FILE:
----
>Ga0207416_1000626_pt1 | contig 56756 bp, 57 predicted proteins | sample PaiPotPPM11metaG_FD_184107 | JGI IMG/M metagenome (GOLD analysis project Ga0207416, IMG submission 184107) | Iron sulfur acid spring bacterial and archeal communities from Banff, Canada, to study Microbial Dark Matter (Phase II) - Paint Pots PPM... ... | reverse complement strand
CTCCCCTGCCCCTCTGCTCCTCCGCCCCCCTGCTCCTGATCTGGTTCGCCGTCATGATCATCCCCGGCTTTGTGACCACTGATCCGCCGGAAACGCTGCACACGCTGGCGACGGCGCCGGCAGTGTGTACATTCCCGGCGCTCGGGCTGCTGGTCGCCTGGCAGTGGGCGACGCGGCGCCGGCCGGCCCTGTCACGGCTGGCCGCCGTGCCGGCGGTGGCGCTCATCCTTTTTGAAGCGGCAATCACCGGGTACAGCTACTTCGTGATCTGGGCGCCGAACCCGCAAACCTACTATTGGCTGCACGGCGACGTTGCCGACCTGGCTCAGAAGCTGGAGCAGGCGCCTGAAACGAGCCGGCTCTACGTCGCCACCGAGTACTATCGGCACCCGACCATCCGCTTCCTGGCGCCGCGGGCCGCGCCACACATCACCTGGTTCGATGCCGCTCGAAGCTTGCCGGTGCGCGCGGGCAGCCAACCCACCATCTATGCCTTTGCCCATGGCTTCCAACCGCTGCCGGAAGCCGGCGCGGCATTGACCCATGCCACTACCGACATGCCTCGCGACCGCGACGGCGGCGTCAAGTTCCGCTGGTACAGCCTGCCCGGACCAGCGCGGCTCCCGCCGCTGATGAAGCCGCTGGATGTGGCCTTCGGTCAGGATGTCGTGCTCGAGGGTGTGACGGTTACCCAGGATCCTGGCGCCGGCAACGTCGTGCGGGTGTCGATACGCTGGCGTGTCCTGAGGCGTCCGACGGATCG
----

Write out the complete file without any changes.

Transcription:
>Ga0207416_1000626_pt1 | contig 56756 bp, 57 predicted proteins | sample PaiPotPPM11metaG_FD_184107 | JGI IMG/M metagenome (GOLD analysis project Ga0207416, IMG submission 184107) | Iron sulfur acid spring bacterial and archeal communities from Banff, Canada, to study Microbial Dark Matter (Phase II) - Paint Pots PPM... ... | reverse complement strand
CTCCCCTGCCCCTCTGCTCCTCCGCCCCCCTGCTCCTGATCTGGTTCGCCGTCATGATCATCCCCGGCTTTGTGACCACTGATCCGCCGGAAACGCTGCACACGCTGGCGACGGCGCCGGCAGTGTGTACATTCCCGGCGCTCGGGCTGCTGGTCGCCTGGCAGTGGGCGACGCGGCGCCGGCCGGCCCTGTCACGGCTGGCCGCCGTGCCGGCGGTGGCGCTCATCCTTTTTGAAGCGGCAATCACCGGGTACAGCTACTTCGTGATCTGGGCGCCGAACCCGCAAACCTACTATTGGCTGCACGGCGACGTTGCCGACCTGGCTCAGAAGCTGGAGCAGGCGCCTGAAACGAGCCGGCTCTACGTCGCCACCGAGTACTATCGGCACCCGACCATCCGCTTCCTGGCGCCGCGGGCCGCGCCACACATCACCTGGTTCGATGCCGCTCGAAGCTTGCCGGTGCGCGCGGGCAGCCAACCCACCATCTATGCCTTTGCCCATGGCTTCCAACCGCTGCCGGAAGCCGGCGCGGCATTGACCCATGCCACTACCGACATGCCTCGCGACCGCGACGGCGGCGTCAAGTTCCGCTGGTACAGCCTGCCCGGACCAGCGCGGCTCCCGCCGCTGATGAAGCCGCTGGATGTGGCCTTCGGTCAGGATGTCGTGCTCGAGGGTGTGACGGTTACCCAGGATCCTGGCGCCGGCAACGTCGTGCGGGTGTCGATACGCTGGCGTGTCCTGAGGCGTCCGACGGATCG